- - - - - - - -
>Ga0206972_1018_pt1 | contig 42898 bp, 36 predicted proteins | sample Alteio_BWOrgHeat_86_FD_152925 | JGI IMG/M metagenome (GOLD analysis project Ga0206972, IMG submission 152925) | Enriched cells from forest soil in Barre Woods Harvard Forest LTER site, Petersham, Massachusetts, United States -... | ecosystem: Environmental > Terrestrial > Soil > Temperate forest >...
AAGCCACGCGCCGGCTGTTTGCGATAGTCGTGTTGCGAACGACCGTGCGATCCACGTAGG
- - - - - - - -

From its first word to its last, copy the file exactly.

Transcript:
>Ga0206972_1018_pt1 | contig 42898 bp, 36 predicted proteins | sample Alteio_BWOrgHeat_86_FD_152925 | JGI IMG/M metagenome (GOLD analysis project Ga0206972, IMG submission 152925) | Enriched cells from forest soil in Barre Woods Harvard Forest LTER site, Petersham, Massachusetts, United States -... | ecosystem: Environmental > Terrestrial > Soil > Temperate forest >...
AAGCCACGCGCCGGCTGTTTGCGATAGTCGTGTTGCGAACGACCGTGCGATCCACGTAGG